Have you ever put a stalk of celery in colored water? What happens is that the celery starts to change color as the water is soaked up through the stem. It takes a couple of days to see the change, but soon the celery stalk will take on the color of the water it’s in. Celery also very quickly absorbs any poisons and pesticides in the air or in the soil.
I remember memorizing Hebrews 11 as a child, which detailed quite a few gruesome ways to die: “They were stoned to death, they were cut in two, and they died by being murdered with swords. They went around wearing the skins of sheep and goats, needy, oppressed, and mistreated. The world didn’t deserve them. They wandered around in deserts, mountains, caves, and holes in the ground.”1
I was raised in a Christian home by dedicated Christian parents. We prayed before we went out, whenever we got in the car, before we cooked, before we started our homework, and of course, before going to sleep. The bookshelves were full of children’s devotional books and Bibles, and we watched Bible cartoons in the evenings.
In computer science and mathematics, Garbage In, Garbage Out describes the concept that flawed or nonsense input data produces nonsense output or “garbage.” In other words, inaccurate or faulty information at the start will inevitably lead to inaccurate or faulty results.
One of my favorite forms of exercise is weightlifting. I’m no bodybuilder; I just do it to stay toned and keep in shape. I also find it interesting how akin weightlifting can be to our spiritual growth.
In our “spiritual weightlifting,” we have a truly awesome trainer. In Matthew 11:29, Jesus tells us, “Take My yoke upon you and learn from Me.” To me, the “yoke” is symbolic of anything that strengthens and exercises our faith and Christian walk. Jesus goes on to promise right after that, “My yoke is easy and My burden is light.”1
The great American evangelist Dwight L. Moody had a pithy phrase to describe character: Character is what you are in the dark.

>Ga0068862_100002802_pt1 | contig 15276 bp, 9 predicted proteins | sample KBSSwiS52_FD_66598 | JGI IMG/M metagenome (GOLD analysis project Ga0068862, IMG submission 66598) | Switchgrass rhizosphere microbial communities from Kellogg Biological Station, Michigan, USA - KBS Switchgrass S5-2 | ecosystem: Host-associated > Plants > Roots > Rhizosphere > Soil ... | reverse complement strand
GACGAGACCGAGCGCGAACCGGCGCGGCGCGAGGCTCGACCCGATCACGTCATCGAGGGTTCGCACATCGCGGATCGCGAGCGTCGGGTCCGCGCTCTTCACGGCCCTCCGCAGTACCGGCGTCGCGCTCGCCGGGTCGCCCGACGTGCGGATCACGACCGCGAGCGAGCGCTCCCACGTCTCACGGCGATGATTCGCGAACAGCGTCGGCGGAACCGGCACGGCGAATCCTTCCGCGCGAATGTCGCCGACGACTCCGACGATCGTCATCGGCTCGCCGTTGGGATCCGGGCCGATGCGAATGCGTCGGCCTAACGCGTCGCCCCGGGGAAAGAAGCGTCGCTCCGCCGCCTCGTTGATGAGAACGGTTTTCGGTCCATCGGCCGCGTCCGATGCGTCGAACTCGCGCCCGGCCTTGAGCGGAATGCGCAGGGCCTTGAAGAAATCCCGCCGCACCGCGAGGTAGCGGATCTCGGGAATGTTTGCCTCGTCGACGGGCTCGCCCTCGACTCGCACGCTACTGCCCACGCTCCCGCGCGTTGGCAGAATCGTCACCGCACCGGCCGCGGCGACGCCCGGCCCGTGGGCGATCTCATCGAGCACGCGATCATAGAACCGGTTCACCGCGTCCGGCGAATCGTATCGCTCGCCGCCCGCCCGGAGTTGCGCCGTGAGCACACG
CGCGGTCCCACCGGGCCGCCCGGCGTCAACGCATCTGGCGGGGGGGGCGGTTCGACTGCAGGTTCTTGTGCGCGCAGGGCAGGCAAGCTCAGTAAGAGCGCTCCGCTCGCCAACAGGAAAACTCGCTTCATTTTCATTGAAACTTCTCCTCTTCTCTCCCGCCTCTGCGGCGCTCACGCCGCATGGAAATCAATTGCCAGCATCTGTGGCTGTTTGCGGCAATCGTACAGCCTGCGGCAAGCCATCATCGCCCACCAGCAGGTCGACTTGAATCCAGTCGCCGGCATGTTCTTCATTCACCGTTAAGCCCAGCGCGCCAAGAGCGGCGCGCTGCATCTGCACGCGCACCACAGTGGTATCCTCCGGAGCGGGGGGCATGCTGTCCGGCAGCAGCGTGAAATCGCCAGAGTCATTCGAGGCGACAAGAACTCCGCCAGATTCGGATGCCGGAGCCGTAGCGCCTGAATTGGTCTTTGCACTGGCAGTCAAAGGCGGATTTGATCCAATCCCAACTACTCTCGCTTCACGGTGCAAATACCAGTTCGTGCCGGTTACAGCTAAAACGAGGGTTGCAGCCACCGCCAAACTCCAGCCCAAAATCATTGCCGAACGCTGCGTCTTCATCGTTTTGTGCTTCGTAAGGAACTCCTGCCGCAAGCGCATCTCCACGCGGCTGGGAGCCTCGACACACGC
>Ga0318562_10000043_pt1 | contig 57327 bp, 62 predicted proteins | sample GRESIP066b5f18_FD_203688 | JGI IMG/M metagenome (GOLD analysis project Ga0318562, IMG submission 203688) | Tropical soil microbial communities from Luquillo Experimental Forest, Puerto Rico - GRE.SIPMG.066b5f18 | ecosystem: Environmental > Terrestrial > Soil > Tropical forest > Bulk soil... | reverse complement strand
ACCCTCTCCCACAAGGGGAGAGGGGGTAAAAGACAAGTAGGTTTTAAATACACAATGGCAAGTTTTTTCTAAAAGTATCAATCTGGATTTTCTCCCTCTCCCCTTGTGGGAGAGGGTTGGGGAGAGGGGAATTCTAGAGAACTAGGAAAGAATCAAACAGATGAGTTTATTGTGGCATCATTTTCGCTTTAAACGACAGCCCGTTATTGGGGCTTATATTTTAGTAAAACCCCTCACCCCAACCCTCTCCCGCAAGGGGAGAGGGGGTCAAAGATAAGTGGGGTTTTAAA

As Christians, we all want to grow in spiritual maturity and Christlikeness. We want to become all we can be with Christ’s help, to put aside sin and who we are in our worst moments, and replace that with behavior that demonstrates the fruits of the spirit—love, kindness, gentleness, self-control, and so on.1
A key factor in becoming like Jesus is developing godly character. This article will focus on character traits that Scripture identifies as those that Christians should emulate and that lead us to Christlikeness. These Christian character traits can be differentiated from other character traits that, while good, don’t necessarily make one more Christlike. For example, creativity, flexibility, alertness, and decisiveness are good attributes to have, but they aren’t directly addressed in Scripture; whereas faith, gentleness, patience, love, gratitude, and others are.
I lived in a village in Tanzania that had a big, old avocado tree that was a local treasure. The tree grew in the middle of town, and its fruit was available to anyone in the village. The tree was cherished and protected by the villagers—for some of whom an avocado might comprise most of the food they’d get in a day.
There are many instances when we pray for people and they are healed immediately or within a short time. But we also experience situations where we pray for some very serious afflictions repeatedly over months and even years, and still don’t see the results we’ve asked for. We could then be tempted to wonder what has happened. Has something gone wrong?
The cares of this life and its many burdens and worries can easily distract you from your close fellowship with Me, and fear of failure can cloud your ability to look to Me and have faith that I hear your prayers and love you and want to bless you. I want to raise you up from your burdens and give you a new start. I want to make you a testimony and a witness of My love.